In the short term, the security situation is all-consuming and the half promise made by the Iraqi government to Opec to cut production by 200,000 barrels a day starting this month seems to have been quietly set aside. The government is nominally standing by its stated commitment, but according to producers such as the Russian oil company Lukoil, which operates the West Qurna 2 field, no instructions to cut output have been received. The Kurdish authorities are already refusing to participate in the cutback while recently leaked documents suggest that the government in Baghdad has plans to increase short-term export capacity in the south of the country.

Iraq may be the second largest oil producer in Opec but the country’s primary concern is still the daily struggle for survival. The need for cash is the predominant driver of government policy. The dark irony is that the only force likely to produce a cut in oil production in Iraq this year is Isis.

http://blogs.ft.com/nick-butler/2017/01/09/the-implications-of-iraqs-endless-war/

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Radio Vatikan-Newsletter.

Weltverfolgungsindex 2017: Christenverfolgung steigt an Christen sind nach wie vor die am meisten verfolgte Glaubensgemeinschaft der Welt – und die Zahlen sind im Vergleich zum Vorjahr nochmals signifikant angestiegen. Dies geht aus dem neuesten Weltverfolgungsindex

(Link:

https://www.opendoors.de/verfolgung/weltverfolgungsindex-2017/weltverfolgungsindex_2017_platzierungen/

)von Open Doors hervor, den die Hilfsorganisation an diesem Mittwoch vorgestellt hat. Demnach leiden derzeit über 200 Millionen Christen unter Verfolgung. Wir haben mit dem Geschäftsführer von Open Doors, Markus Rode, gesprochen. (rv) Hier mehr in Text und Ton (Link:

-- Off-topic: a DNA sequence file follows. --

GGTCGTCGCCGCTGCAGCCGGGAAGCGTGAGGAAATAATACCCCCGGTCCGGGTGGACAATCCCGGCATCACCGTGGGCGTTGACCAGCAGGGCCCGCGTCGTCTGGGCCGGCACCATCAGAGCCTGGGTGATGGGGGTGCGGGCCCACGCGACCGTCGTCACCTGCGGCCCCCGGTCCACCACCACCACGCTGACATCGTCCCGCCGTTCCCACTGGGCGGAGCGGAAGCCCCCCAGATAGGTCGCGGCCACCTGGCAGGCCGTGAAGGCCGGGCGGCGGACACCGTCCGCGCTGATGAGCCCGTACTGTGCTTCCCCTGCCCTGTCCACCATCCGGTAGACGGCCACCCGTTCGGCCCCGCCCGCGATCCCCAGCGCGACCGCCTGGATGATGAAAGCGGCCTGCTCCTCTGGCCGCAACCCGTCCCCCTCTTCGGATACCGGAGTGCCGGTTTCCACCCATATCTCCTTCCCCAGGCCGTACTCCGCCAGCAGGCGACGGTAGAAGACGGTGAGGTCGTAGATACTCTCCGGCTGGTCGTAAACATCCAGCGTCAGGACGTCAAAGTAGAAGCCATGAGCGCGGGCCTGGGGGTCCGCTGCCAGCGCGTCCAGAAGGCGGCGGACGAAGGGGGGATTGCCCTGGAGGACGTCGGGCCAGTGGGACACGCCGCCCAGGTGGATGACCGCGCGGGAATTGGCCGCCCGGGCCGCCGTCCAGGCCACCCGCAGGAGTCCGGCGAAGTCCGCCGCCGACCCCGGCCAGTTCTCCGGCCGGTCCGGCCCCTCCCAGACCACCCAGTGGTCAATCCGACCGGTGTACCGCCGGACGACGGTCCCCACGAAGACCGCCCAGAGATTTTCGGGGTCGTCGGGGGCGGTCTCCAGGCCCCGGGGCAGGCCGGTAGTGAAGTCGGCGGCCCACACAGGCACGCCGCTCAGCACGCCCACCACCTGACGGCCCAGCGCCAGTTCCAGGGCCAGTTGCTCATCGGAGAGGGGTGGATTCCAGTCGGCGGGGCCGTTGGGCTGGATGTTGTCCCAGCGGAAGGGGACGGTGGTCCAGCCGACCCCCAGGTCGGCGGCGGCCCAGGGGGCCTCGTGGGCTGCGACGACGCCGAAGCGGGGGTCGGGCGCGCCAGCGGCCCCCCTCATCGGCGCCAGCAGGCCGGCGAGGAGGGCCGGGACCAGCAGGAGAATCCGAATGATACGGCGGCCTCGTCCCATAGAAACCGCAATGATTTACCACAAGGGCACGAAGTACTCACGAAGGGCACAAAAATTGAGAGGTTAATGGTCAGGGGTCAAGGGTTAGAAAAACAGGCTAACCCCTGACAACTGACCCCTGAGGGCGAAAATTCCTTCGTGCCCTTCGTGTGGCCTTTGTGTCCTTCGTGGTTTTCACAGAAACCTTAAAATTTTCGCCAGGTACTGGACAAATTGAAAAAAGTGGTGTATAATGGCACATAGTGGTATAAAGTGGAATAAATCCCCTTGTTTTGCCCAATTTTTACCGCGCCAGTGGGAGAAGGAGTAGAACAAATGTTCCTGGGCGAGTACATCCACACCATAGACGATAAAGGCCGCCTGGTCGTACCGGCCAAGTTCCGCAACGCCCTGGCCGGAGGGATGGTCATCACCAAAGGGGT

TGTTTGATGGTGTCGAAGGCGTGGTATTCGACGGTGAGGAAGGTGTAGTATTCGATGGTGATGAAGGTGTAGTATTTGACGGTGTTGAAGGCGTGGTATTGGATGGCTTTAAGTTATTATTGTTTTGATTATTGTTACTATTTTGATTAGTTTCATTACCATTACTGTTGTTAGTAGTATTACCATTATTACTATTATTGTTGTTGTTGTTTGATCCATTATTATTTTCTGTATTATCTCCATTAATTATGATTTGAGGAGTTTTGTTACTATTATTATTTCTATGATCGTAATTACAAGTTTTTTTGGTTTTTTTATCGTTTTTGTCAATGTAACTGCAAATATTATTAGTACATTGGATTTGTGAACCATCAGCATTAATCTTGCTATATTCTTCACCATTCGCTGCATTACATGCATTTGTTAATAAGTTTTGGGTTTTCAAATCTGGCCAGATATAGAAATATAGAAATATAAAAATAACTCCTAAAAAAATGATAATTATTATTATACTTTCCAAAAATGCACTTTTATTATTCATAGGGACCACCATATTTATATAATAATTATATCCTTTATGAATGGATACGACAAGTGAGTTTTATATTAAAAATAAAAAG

http://de.radiovaticana.va/news/2017/01/11/weltverfolgungsindex_2017_christenverfolgung_steigt_an_/1285064

)

Kampf um Mossul, Irak: Werden die Christen zurückkehren können?

Im Sturm war sie 2014 von IS-Terroristen erobert worden, jetzt gestaltet sich ihre Rückeroberung durch die Armee äußerst mühsam. Eine erste Bilanz der Schäden, die der IS hinterlassen hat, spricht von mindestens 100 verwüsteten Kultstätten, die meisten davon christliche Kirchen. „In den Dörfern in der Niniveh-Ebene, die die Armee jetzt befreit, lebten einmal mehr als 120.000 Christen“, sagt uns der Priester Karam Najeeb aus dem Bistum Algosh. Die Rückeroberung gebe Hoffnung, der Anblick der verwüsteten Städte jedoch nicht. (rv) Hier mehr in Text und Ton (Link:

http://de.radiovaticana.va/news/2017/01/11/kampf_um_mossul_werden_die_christen_zur%C3%BCckkehren_k%C3%B6nnen/1284930

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*Massenbach’s Recommendation*

Maritime Agenda 2025

Für die Zukunft des maritimen Wirtschaftsstandortes Deutschland

Langfristig angelegter Rahmen – ressortübergreifende Strategie – Stärkung des maritimen Wirtschaftsstandortes Deutschland